Naturally Dyed Eggs for Easter - a tutorial
Dyeing eggs for Easter is a traditional craft that has it’s origins in pagan Springtime festivals. Like many things, different religions have appropriated aspects and now today we in the Southern Hemisphere celebrate an Autumn-Wintery version of renewal and new growth after the Northern Hemisphere’s Winter’ dark. I like to try to teach my children about the traditional aspects of what gets celebrated in the Christian calendar, and we also have conversations about the commercialisation of it all as well. In the end, it’s just a long weekend of chocolate, family and resting (or lots of cooking for my mother-in-law).
Over the past few years I’ve actually stayed home alone while Sam and the kids visit his parents and family. I concentrate on my writing and art-making, and being able to make whatever meals I want whenever I want. And eating chocolate too, of course!
Which means that I haven’t made any naturally dyed eggs or Easter crafts for a couple of years now. Combined with the fact that the big kids no longer have Easter hat parade at school (oh the beautiful hats we’ve made from forest gatherings), and the little one not yet big enough for those school activities. But I did realise that this beautiful naturally dyed project that I created a few years ago wasn’t on my blog. And now seems like the perfect time to find the photos in my archives and share a simple, fun tutorial with you. Perhaps we will make some, because our local farmers market has an egg seller with glorious white eggs - often hard to find. These make the colours more vibrant with natural dyeing.
How to make Naturally Dyed Eggs:
Eggshells from Free Range Eggs (please), as white or pale as you can find. I blow out the insides and use for baking. You could also crack the eggs to create little nests. Whatever you do - save the eggs for eating.
Dye colours are made from:
Turmeric - makes yellow
Red cabbage - makes blues, purples & pinks
Onion skins; brown & red ones - makes yellows, reds & goldens
Hibiscus tea - makes pinks
Coffee or tea - makes various browns
Spirulina - makes green
Avocado seeds or skin (washed very clean) - makes pinks
Beetroot - makes pinks
Blueberries - makes blues and soft greys
Saucepans and vessels for the eggs to soak in
Small leaves and flowers from the garden - soft herbs are good
Old stockings and string or rubber bands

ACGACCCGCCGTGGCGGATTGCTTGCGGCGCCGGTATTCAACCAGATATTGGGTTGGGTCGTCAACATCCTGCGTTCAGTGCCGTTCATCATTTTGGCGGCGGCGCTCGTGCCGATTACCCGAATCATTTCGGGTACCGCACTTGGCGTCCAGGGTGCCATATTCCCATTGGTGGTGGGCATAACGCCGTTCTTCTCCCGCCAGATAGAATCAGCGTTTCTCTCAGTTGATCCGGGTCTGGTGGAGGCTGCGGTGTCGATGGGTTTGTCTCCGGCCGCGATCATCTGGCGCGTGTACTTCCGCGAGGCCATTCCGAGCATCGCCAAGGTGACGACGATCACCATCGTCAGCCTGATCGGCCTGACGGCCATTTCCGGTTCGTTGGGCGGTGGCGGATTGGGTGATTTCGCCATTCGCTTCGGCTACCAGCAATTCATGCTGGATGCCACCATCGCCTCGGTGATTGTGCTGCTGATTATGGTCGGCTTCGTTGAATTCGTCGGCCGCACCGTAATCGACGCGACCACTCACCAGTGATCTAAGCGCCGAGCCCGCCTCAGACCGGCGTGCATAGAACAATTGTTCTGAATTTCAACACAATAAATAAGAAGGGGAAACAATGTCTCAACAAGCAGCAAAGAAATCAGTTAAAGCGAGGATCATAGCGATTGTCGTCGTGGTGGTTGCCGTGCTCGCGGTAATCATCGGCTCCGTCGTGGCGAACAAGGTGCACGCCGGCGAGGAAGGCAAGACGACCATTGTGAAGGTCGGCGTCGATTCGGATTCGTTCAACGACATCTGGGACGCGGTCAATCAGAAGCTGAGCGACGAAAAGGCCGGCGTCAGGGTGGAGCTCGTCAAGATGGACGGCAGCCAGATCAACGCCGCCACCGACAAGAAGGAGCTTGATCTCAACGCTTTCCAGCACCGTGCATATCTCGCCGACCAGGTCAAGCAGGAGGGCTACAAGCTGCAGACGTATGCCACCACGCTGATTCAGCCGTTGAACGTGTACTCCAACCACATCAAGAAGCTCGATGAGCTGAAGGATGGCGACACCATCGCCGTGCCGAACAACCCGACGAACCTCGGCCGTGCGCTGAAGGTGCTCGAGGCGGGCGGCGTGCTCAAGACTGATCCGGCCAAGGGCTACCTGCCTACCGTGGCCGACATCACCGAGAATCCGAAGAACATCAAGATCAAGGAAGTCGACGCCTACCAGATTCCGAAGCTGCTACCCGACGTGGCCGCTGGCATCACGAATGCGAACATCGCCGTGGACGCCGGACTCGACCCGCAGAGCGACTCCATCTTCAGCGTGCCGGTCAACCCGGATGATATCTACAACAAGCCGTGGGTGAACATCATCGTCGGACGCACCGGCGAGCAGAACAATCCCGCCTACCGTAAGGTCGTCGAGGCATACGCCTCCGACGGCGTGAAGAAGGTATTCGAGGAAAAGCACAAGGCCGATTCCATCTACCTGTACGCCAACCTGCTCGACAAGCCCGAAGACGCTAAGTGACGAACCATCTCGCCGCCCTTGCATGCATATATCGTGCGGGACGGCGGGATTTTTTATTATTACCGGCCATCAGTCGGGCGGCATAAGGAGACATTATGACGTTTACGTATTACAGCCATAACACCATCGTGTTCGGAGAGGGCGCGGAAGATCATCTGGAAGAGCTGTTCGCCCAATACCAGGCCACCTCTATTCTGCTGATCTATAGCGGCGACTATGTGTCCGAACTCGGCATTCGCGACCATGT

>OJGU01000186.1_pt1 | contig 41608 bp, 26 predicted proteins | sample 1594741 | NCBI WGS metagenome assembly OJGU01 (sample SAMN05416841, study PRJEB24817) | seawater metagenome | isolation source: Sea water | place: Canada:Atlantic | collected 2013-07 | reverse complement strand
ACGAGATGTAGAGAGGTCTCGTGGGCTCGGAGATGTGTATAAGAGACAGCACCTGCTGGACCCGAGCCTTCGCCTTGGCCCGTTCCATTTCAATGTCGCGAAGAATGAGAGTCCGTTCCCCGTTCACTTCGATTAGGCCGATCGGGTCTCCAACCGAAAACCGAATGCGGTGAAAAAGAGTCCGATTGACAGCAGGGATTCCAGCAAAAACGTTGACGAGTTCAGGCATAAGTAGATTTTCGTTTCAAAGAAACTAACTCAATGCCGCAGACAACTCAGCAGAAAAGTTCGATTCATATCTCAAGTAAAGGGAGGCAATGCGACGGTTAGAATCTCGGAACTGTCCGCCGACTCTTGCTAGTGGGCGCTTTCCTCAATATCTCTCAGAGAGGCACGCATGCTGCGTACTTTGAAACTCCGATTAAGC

What to do:
Blow the eggs out of the shells by putting a pin hole in the top and bottom. This is time consuming and a little hard, but not terribly hard. You could also hard boil the eggs and eat them. Or crack the eggshells and use them this way in your displays. Wash the shells well.
In a small saucepan bring water to a gentle simmer - don’t boil. With each individual ingredient make a dye bath - a little like brewing soup or Turkish coffee. Some colours might take longer to brew than others, depending on the depth of colour you want. Cut the beets and cabbage into small pieces. Use about a teaspoon or so of turmeric and the teas. A handful of onion skins should be good, and 3 or so avocado seeds gently simmered.
Put each different dye bath into a container, a bowl or glass jar that’s big enough to hold how many eggs you’ll be dyeing in each colour. Make a few containers of each colour, because you can now shift the colours using the vinegar or bicarb
Red cabbage is particularly excellent for colour shifting - the anthrocyanins in red flowers, leaves, vegetables is very sensitive to different pH. Start with your first purple bath, then add vinegar to one jar, and bicarb to another. Watch the colour change straight away.
Using your leaves and flowers lay them onto the clean dry egg shells, and tie them in place with the pieces of stocking into small pieces. Make sure you tie it as tightly but gently as possible. This creates a resist for the dye, so you’ll get patterns of white egg where the colour can’t reach.
Now immerse your eggs into the dye baths, pushing them in until all the air bubbles come out and they’re covered in the warm dye. Leave them there for at least half an hour. Then allow to dry, and re-dip if you want the colour darker. Let them fully dry before you remove the stockings.
At this stage you can also over-dye, putting one dyed egg into another colour. Natural dye colours mix in the same way as paints - so create different hues by building up the colour.
Once they’re dry you can rub with a little cooking oil to make them shine if you wish. Try not to touch the eggs when they’re still wet as the colour can come off or your finger prints can make marks.